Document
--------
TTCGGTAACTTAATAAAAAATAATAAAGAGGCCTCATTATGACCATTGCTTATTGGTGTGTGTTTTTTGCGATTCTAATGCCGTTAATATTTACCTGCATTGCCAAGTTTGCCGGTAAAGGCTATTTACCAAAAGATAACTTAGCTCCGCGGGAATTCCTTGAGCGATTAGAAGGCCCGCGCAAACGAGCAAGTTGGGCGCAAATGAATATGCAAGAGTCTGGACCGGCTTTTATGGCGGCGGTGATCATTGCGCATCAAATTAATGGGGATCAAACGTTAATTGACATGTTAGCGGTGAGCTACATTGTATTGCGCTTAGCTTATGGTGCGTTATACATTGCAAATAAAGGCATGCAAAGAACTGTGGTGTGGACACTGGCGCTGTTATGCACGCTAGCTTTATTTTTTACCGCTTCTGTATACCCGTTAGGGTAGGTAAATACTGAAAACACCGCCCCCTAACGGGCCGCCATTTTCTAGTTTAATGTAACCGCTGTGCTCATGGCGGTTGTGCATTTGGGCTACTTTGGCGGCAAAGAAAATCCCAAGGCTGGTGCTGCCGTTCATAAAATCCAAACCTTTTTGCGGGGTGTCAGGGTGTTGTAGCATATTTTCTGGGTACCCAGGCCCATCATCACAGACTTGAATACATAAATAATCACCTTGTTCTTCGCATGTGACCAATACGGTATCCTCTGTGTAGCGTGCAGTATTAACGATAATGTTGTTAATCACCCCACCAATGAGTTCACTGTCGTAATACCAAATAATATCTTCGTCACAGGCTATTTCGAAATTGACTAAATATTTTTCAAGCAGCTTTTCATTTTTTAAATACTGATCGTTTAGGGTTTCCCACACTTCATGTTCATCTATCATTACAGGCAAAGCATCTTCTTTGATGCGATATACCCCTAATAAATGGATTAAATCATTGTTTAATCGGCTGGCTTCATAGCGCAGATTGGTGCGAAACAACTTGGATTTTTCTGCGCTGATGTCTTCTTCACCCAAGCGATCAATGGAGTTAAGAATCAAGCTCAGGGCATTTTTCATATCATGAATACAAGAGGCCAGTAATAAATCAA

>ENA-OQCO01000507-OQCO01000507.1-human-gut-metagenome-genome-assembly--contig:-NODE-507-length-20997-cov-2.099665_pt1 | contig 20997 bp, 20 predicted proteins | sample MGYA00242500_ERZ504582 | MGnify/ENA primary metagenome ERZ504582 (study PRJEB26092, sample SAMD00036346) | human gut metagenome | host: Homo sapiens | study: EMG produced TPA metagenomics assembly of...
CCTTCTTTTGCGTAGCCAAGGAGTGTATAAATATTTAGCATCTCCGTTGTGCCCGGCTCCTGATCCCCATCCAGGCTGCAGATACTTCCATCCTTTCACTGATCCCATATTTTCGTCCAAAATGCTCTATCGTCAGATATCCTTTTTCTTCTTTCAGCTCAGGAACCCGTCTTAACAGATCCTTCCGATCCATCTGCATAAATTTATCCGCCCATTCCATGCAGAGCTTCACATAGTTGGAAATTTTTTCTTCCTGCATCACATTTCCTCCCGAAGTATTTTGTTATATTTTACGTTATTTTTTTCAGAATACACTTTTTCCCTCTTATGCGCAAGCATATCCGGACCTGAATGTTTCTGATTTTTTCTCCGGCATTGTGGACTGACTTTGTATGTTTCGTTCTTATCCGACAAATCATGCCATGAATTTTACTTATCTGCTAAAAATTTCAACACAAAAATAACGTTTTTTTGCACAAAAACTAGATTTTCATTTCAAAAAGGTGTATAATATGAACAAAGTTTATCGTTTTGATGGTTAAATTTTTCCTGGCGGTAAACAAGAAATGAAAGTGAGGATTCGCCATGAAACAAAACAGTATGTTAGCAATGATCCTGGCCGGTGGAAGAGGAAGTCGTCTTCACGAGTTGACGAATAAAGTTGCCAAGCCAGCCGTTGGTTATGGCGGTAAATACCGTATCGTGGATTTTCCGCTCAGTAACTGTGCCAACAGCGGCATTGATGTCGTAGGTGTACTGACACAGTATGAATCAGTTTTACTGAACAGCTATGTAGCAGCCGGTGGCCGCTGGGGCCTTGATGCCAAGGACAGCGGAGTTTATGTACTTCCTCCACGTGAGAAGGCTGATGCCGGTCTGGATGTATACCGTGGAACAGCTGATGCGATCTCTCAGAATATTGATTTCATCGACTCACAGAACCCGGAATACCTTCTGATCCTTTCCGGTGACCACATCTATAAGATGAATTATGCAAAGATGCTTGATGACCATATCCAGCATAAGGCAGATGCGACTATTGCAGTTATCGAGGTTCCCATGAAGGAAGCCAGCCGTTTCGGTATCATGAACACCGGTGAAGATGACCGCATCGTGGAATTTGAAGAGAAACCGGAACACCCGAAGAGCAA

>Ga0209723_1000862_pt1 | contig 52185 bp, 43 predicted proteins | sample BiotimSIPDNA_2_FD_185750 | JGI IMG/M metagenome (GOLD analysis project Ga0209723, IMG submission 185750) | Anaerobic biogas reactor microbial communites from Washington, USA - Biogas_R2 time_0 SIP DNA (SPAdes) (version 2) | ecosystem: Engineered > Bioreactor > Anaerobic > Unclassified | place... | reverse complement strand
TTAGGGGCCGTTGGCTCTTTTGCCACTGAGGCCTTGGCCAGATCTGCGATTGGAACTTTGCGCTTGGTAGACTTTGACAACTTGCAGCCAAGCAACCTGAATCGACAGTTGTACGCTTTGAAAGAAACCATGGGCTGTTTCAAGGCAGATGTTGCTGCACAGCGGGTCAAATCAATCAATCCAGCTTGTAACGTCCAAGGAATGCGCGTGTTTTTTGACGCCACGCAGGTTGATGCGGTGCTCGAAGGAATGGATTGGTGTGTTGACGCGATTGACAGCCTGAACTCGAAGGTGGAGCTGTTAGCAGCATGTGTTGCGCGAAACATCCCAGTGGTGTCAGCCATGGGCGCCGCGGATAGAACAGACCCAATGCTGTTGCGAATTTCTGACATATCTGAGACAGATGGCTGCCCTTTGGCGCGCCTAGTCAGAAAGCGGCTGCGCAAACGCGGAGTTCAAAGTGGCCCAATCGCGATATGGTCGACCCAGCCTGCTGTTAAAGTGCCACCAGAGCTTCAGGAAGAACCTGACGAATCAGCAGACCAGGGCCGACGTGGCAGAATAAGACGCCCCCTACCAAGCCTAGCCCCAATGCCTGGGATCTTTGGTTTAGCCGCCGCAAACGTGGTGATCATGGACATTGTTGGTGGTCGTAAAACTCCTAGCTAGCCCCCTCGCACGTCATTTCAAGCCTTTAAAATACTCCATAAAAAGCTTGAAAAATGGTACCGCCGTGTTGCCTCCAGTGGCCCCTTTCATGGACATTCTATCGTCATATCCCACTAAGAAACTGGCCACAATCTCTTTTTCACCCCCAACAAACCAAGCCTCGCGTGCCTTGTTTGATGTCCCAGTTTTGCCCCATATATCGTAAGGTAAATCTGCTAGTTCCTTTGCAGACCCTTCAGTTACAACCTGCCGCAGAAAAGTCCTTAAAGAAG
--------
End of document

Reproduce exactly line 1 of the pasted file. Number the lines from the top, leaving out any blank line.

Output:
TTCGGTAACTTAATAAAAAATAATAAAGAGGCCTCATTATGACCATTGCTTATTGGTGTGTGTTTTTTGCGATTCTAATGCCGTTAATATTTACCTGCATTGCCAAGTTTGCCGGTAAAGGCTATTTACCAAAAGATAACTTAGCTCCGCGGGAATTCCTTGAGCGATTAGAAGGCCCGCGCAAACGAGCAAGTTGGGCGCAAATGAATATGCAAGAGTCTGGACCGGCTTTTATGGCGGCGGTGATCATTGCGCATCAAATTAATGGGGATCAAACGTTAATTGACATGTTAGCGGTGAGCTACATTGTATTGCGCTTAGCTTATGGTGCGTTATACATTGCAAATAAAGGCATGCAAAGAACTGTGGTGTGGACACTGGCGCTGTTATGCACGCTAGCTTTATTTTTTACCGCTTCTGTATACCCGTTAGGGTAGGTAAATACTGAAAACACCGCCCCCTAACGGGCCGCCATTTTCTAGTTTAATGTAACCGCTGTGCTCATGGCGGTTGTGCATTTGGGCTACTTTGGCGGCAAAGAAAATCCCAAGGCTGGTGCTGCCGTTCATAAAATCCAAACCTTTTTGCGGGGTGTCAGGGTGTTGTAGCATATTTTCTGGGTACCCAGGCCCATCATCACAGACTTGAATACATAAATAATCACCTTGTTCTTCGCATGTGACCAATACGGTATCCTCTGTGTAGCGTGCAGTATTAACGATAATGTTGTTAATCACCCCACCAATGAGTTCACTGTCGTAATACCAAATAATATCTTCGTCACAGGCTATTTCGAAATTGACTAAATATTTTTCAAGCAGCTTTTCATTTTTTAAATACTGATCGTTTAGGGTTTCCCACACTTCATGTTCATCTATCATTACAGGCAAAGCATCTTCTTTGATGCGATATACCCCTAATAAATGGATTAAATCATTGTTTAATCGGCTGGCTTCATAGCGCAGATTGGTGCGAAACAACTTGGATTTTTCTGCGCTGATGTCTTCTTCACCCAAGCGATCAATGGAGTTAAGAATCAAGCTCAGGGCATTTTTCATATCATGAATACAAGAGGCCAGTAATAAATCAA